Exploring the use of mouth guards in Muay Thai: a questionnaire survey

Kimberley Pickering (Lead / Corresponding author), Susan M. Bissett, Richard Holliday, Christopher Vernazza, Philip M. Preshaw

Research output: Contribution to journalArticlepeer-review

2 Citations (Scopus)
8 Downloads (Pure)

Abstract

Objective: To identify Muay Thai participants’ attitudes towards use of mouth guards and their experiences of dental trauma. Materials and methods: An online cross-sectional survey was used to record Muay Thai participants’ experiences and opinions regarding use of mouth guards. Participants were recruited from a Muay Thai gym in the north east of England. Results: 92 respondents took part in the survey. 3% reported having never worn a mouth guard, whereas 61% reported routinely wearing mouth guards during a fight. Significantly more (73%) younger participants (18–29 years) reported wearing mouth guards during fights compared to those aged 30 years and older (50%) (p < 0.05). Mouth-formed (‘boil and bite’) were the most frequently used type of mouth guard (60% of users), followed by custom-made mouth guards provided by a dentist (32%). Factors such as protection, breathing, good fit and comfort were all considered important in the choice of mouth guard. 14% of respondents had experienced dental injuries, with chipped/broken teeth being the most common. Conclusion: Given the risk for dental trauma in Muay Thai, it is important that participants are advised regarding mouth guard use, particularly those that do not routinely wear them.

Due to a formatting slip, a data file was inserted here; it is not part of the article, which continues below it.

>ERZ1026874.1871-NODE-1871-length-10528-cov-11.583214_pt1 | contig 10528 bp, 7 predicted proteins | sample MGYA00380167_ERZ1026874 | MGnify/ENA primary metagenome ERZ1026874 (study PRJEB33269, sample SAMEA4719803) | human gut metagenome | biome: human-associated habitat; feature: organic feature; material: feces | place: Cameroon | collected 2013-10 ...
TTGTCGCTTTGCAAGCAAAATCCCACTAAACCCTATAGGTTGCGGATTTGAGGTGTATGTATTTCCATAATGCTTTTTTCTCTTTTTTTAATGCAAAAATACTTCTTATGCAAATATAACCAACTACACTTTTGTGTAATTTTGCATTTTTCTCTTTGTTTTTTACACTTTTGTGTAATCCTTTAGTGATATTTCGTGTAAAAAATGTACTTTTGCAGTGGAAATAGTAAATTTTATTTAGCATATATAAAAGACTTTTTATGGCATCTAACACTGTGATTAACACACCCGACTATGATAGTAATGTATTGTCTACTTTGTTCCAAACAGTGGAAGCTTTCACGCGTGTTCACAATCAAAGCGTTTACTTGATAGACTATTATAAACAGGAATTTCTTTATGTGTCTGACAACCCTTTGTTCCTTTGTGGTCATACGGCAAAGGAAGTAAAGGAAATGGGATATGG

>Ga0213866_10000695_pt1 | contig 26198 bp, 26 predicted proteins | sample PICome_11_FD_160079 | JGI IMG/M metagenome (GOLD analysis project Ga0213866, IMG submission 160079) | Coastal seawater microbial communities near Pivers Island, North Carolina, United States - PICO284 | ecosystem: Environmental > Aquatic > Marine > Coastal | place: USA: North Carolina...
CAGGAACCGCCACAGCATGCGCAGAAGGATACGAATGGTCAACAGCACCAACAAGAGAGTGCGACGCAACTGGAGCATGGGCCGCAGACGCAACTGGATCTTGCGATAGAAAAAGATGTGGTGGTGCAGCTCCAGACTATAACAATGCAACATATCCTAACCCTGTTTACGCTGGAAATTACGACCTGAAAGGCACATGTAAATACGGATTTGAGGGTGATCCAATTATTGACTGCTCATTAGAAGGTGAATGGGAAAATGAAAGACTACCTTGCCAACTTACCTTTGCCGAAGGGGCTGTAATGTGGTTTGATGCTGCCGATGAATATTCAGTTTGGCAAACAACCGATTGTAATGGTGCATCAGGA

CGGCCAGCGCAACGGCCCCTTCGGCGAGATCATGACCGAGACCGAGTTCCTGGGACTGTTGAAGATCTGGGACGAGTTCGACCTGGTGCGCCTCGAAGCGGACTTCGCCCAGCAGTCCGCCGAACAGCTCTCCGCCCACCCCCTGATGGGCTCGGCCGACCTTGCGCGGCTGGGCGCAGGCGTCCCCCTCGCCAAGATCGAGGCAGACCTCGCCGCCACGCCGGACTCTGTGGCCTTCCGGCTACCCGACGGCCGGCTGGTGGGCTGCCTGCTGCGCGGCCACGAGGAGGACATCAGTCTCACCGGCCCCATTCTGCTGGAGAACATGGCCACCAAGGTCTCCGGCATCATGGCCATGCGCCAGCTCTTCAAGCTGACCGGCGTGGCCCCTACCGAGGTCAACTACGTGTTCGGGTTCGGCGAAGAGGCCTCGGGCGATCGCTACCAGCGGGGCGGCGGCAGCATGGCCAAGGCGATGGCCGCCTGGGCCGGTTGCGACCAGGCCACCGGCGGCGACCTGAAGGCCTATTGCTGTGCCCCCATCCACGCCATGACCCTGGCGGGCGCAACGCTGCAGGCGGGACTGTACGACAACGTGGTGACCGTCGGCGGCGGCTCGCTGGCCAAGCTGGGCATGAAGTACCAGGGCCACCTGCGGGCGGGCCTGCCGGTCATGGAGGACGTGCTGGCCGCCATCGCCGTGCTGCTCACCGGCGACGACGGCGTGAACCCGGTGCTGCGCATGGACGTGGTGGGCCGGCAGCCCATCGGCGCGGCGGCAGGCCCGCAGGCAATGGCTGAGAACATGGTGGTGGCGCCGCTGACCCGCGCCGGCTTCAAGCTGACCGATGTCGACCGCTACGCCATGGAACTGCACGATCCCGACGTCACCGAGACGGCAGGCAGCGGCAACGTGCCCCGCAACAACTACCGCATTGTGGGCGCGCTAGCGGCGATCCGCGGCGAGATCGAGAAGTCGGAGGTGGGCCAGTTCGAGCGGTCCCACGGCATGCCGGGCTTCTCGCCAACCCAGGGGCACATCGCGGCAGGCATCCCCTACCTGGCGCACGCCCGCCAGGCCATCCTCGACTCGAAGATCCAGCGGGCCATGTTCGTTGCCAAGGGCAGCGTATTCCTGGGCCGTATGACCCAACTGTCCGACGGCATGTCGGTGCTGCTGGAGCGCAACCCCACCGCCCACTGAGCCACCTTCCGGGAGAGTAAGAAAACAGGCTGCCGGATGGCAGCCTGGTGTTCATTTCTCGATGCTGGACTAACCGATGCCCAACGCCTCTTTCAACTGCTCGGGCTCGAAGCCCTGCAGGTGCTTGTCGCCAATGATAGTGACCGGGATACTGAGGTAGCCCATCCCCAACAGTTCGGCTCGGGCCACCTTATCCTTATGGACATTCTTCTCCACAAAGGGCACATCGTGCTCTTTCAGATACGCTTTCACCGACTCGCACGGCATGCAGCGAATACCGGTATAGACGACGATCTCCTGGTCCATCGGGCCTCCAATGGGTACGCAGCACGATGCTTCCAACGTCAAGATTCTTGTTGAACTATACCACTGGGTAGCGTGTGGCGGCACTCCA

Original languageEnglish
Article number20
Number of pages5
JournalBDJ Open
Volume6
DOIs
Publication statusPublished - 15 Oct 2020

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